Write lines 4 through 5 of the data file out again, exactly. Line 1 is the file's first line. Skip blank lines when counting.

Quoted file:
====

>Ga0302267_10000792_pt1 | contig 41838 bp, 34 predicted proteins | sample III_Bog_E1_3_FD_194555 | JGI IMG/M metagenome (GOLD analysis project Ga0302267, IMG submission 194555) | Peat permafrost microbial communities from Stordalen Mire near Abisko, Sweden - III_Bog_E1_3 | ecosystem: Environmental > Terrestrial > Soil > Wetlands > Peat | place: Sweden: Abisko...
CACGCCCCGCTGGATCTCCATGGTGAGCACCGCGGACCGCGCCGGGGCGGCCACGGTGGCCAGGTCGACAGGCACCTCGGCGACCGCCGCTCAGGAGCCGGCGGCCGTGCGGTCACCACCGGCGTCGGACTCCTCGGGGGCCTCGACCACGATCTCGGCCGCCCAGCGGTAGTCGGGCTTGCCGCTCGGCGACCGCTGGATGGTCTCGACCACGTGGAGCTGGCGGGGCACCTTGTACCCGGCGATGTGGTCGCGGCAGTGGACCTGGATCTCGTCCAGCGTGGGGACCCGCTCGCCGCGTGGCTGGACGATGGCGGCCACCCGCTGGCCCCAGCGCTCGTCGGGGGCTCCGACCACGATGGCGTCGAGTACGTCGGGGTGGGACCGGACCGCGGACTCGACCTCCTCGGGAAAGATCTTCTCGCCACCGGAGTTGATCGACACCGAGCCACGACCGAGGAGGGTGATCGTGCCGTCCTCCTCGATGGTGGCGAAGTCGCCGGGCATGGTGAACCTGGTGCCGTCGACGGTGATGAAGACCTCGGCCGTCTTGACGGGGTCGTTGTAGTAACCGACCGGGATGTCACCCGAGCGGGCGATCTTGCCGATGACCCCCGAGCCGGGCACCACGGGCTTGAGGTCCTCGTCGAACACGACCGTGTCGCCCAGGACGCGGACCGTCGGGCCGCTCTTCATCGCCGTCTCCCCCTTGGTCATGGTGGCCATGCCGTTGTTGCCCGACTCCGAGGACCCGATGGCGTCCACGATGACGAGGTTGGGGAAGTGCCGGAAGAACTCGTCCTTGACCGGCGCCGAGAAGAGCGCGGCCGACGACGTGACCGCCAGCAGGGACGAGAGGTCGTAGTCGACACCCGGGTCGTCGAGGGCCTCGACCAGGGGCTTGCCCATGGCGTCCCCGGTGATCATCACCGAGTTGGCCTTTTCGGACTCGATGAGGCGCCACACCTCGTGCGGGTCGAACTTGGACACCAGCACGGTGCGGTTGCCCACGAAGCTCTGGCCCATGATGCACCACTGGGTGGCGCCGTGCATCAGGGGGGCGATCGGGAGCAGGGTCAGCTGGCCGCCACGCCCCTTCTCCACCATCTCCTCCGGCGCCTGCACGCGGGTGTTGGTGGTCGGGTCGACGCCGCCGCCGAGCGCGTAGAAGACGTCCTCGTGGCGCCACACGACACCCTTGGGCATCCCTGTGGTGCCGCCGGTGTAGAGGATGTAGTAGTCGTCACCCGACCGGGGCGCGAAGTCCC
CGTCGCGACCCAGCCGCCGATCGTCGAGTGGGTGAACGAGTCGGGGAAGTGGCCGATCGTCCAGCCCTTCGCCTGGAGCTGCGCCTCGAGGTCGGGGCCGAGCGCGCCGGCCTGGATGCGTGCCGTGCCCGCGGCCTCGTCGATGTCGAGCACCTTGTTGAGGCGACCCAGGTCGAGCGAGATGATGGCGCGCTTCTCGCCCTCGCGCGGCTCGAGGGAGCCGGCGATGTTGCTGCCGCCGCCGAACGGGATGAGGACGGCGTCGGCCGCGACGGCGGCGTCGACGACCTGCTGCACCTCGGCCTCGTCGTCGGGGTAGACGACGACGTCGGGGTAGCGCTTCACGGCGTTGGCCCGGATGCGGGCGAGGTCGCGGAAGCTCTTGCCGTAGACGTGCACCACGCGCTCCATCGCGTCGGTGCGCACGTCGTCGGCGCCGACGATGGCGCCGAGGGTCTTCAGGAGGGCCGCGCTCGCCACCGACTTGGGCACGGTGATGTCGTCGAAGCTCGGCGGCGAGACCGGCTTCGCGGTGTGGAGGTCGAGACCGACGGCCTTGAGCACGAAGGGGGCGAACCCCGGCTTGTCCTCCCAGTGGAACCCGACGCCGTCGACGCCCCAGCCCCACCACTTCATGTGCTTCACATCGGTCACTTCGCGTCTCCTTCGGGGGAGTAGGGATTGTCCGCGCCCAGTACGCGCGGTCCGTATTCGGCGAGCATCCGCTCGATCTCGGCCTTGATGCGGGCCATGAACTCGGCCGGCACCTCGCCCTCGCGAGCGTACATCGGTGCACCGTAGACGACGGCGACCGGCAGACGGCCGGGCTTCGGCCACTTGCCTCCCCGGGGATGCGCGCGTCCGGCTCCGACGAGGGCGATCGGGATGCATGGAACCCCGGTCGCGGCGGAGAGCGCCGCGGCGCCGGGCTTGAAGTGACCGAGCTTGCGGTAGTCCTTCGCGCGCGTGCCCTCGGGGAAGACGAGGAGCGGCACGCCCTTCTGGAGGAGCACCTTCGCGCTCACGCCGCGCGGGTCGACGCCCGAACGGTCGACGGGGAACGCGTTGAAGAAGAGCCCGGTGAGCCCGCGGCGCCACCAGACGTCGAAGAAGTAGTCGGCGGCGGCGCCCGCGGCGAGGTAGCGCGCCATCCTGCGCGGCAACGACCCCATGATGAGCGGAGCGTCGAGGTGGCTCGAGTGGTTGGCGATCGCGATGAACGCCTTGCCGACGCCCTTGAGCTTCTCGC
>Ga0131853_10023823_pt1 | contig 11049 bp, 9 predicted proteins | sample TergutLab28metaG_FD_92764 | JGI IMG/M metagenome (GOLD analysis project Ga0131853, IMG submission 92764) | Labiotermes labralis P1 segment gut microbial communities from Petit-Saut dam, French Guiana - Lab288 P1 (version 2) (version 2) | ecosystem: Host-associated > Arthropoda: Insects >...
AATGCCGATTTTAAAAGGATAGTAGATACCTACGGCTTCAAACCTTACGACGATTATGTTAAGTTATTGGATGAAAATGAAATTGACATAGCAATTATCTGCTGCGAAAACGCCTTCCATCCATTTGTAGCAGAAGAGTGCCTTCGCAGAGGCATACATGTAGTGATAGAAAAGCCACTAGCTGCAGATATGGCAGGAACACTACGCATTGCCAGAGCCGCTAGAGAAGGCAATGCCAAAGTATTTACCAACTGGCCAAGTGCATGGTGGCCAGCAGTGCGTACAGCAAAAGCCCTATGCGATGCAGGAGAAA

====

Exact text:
>Ga0131853_10023823_pt1 | contig 11049 bp, 9 predicted proteins | sample TergutLab28metaG_FD_92764 | JGI IMG/M metagenome (GOLD analysis project Ga0131853, IMG submission 92764) | Labiotermes labralis P1 segment gut microbial communities from Petit-Saut dam, French Guiana - Lab288 P1 (version 2) (version 2) | ecosystem: Host-associated > Arthropoda: Insects >...
AATGCCGATTTTAAAAGGATAGTAGATACCTACGGCTTCAAACCTTACGACGATTATGTTAAGTTATTGGATGAAAATGAAATTGACATAGCAATTATCTGCTGCGAAAACGCCTTCCATCCATTTGTAGCAGAAGAGTGCCTTCGCAGAGGCATACATGTAGTGATAGAAAAGCCACTAGCTGCAGATATGGCAGGAACACTACGCATTGCCAGAGCCGCTAGAGAAGGCAATGCCAAAGTATTTACCAACTGGCCAAGTGCATGGTGGCCAGCAGTGCGTACAGCAAAAGCCCTATGCGATGCAGGAGAAA